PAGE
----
Title: "The Betrayal of American Prosperity: Free Market Delusions, America’s Decline and How We Must Compete in the Post-Dollar Era"
Author: Clyde Prestowitz
Publisher: Free Press, 352 pages; $26
Americans are stressed out about money. We are individually stressed out about the state of our household finances. But we’re also collectively stressed out about the future of our country’s prosperity, economic well-being and world leadership on a macro level.
We hear story after story reflecting brick after brick crumbling out of the figurative masonry that makes up the edifice of America.
Foreign students would rather stay home and study; America costs too much money and offers too few jobs. Canadians don’t want to visit out of fear that a vacation accident will cost them their life’s savings. Teenagers can’t find summer jobs; adults can’t find jobs at all.
Our kids’ math and science scores are rotten, and urban high school graduation rates are rottener. Real estate has crashed, stocks have crashed, woe is us, etc., and so forth.
"The Betrayal of American Prosperity: Free Market Delusions, America’s Decline and How We Must Compete in the Post-Dollar Era," by Clyde Prestowitz, relates the woe-filled (and woe-inducing) tale of the rise and fall of American prosperity and superpowerdom on the global stage with intricate historical analysis, depth and detail.
Then, just when you were about to pack your bags for Vancouver, Prestowitz offers some insight on how we, the people and the nation, must shift our behavior in order to be globally competitive going forward.
The book’s introduction makes much of the trade imbalance between China and the U.S., a vastly disproportionate outflow of cash and waste when viewed in light of the influx of Chinese computer and consumer goods. This lopsidedness, Prestowitz projects, is one of many status quo economic situations that cannot continue without endangering American prosperity.
According to Prestowitz, this Chinese trade imbalance and these other crises — from real estate to energy — are not the orthodox "American Way" we think they are.
Rather, he argues forcefully throughout the first section of the book, the last generation or so involved a 180-degree change of direction from the first 180 years of American economic policy; it behooves us, he argues forcefully in the last section of the book, to make another U-turn, and fast.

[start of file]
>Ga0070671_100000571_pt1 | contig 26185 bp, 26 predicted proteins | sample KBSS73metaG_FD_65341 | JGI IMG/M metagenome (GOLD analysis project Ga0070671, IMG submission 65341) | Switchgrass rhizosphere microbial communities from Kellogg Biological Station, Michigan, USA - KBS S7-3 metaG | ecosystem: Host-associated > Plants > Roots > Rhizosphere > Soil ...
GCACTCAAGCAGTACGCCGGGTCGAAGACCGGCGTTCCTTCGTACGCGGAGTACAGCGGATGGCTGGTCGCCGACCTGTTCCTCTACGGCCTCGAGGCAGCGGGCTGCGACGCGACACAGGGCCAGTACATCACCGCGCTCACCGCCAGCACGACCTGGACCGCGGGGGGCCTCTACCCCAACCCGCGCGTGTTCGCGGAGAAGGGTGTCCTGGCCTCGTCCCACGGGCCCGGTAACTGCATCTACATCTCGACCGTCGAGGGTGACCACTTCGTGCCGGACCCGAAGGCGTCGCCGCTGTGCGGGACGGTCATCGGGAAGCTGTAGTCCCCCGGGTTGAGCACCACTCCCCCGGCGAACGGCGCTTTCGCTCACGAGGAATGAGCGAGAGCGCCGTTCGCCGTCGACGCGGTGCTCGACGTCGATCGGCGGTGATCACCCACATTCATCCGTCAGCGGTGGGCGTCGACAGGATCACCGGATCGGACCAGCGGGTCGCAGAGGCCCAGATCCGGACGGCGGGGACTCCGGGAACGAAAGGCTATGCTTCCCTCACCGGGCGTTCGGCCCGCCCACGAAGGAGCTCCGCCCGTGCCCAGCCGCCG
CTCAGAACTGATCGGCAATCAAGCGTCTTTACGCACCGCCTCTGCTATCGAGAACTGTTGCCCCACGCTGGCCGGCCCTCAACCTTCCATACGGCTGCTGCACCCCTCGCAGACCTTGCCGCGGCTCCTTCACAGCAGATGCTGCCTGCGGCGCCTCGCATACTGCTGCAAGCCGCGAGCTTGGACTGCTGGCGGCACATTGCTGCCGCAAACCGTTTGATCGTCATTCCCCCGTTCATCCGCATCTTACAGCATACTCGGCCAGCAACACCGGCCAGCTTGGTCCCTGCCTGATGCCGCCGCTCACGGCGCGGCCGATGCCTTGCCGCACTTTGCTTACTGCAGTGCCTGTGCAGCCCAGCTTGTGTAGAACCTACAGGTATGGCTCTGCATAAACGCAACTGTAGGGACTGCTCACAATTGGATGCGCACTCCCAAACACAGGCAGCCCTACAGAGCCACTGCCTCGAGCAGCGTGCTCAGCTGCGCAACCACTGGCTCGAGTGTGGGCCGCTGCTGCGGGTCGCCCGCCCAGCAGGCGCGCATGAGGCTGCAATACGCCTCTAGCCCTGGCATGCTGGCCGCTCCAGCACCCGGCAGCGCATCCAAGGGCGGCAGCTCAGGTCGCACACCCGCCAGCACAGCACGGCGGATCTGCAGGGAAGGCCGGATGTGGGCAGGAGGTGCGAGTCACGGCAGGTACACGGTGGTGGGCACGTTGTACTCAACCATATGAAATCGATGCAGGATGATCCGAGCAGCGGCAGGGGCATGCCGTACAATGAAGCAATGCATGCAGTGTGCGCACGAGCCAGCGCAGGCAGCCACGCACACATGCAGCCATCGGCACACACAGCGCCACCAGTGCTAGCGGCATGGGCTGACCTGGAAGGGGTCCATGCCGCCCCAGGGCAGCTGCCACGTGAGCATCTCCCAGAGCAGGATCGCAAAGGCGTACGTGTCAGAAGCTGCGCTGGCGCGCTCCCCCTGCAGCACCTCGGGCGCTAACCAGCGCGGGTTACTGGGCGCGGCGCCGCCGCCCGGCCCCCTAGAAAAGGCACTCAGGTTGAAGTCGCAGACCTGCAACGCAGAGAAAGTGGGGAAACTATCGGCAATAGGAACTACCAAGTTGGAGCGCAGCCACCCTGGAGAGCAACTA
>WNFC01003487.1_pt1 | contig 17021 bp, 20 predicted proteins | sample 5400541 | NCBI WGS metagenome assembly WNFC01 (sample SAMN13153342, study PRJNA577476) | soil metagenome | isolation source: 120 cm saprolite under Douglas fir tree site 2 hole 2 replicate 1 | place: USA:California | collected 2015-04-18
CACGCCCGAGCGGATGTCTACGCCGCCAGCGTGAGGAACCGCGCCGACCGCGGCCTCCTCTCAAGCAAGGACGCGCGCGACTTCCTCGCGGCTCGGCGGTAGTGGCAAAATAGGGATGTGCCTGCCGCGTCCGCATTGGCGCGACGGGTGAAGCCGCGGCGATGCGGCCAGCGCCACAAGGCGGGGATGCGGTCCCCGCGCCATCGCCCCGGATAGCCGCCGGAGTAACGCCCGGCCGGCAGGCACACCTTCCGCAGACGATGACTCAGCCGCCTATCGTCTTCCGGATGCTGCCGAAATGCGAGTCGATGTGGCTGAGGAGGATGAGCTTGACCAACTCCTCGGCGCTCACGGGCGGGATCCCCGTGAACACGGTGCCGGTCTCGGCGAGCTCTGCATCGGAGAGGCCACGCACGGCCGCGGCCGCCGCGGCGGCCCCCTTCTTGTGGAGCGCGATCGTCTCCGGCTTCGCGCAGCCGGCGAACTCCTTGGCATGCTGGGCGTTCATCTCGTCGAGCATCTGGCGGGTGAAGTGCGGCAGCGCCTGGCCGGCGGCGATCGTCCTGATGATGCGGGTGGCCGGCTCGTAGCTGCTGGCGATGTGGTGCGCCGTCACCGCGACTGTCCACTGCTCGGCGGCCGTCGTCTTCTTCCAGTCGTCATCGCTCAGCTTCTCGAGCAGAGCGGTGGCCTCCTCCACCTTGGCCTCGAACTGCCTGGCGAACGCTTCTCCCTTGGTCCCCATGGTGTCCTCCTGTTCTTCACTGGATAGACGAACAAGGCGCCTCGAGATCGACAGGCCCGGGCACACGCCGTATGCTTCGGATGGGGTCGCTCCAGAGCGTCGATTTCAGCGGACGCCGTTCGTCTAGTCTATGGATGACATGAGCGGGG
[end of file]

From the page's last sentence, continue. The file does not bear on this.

In the first chapter, The Real State of America, Prestowitz vividly creates a snapshot of the current decline of America — from the falling dollar, to our falling influence, to falling industry, health and more.
Then, Prestowitz relates what he deems The Real Story of How America Got Rich: the "American system" of "government policies and programs aimed at development of intellectual property and manufacturing industries," which were expressly intended to contrast and surpass the results of British "free-market, laissez-faire policies."
The American government’s promotion of innovation, technology and education in the context of Britain’s unrestricted free trade led quickly to America achieving supremacy over Britain in "virtually every sector of the economy," between 1870 and 1900.
After the second World War, though, America reversed direction, as Prestowitz chronicles in America Changes Course, shifting priorities to promote consumer spending (and penalize saving, which was the value pushed during the wars) and following in Britain’s free-trade footsteps.
Exploring why on earth we would choose to follow such an unsuccessful path, the book then covers Goldilocks and Bubbles: the Faith in Efficient Markets (a faith that, in retrospect, seems to have been misplaced), and points out the Irrationality of the Rational. The latter chapter exposes critical flaws in the real estate data that was plugged into the models that gave birth to mortgage-backed securities.
The book moves forward to spend a couple of chapters deep-diving into free trade and trade theory, the evolution of multinational corporations and the history of our extreme dependence on foreign oil, unabashedly explicating the unequivocal economic dangers these phenomena now pose to America’s global position.
Wrapping up its interesting, yet dense, analysis of America’s current status and how we got here, the book moves to its two final chapters, exploring how the rest of the world — inevitably dominated by Asian economies — operates and views America, and offering some uber-macro-level strategies Prestowitz exhorts America to adopt in order to win on the global playing field.
From ditching orthodox and outdated theories in exchange for the reality of how markets and humans actually behave, to adopting a vision of competitiveness, to what Prestowitz calls "smart" globalization — from realigning American business interests with the interests of individual Americans and reforming aspects of politics and government — Prestowitz offers some very visionary aspirations for America to consider and, ideally, act on.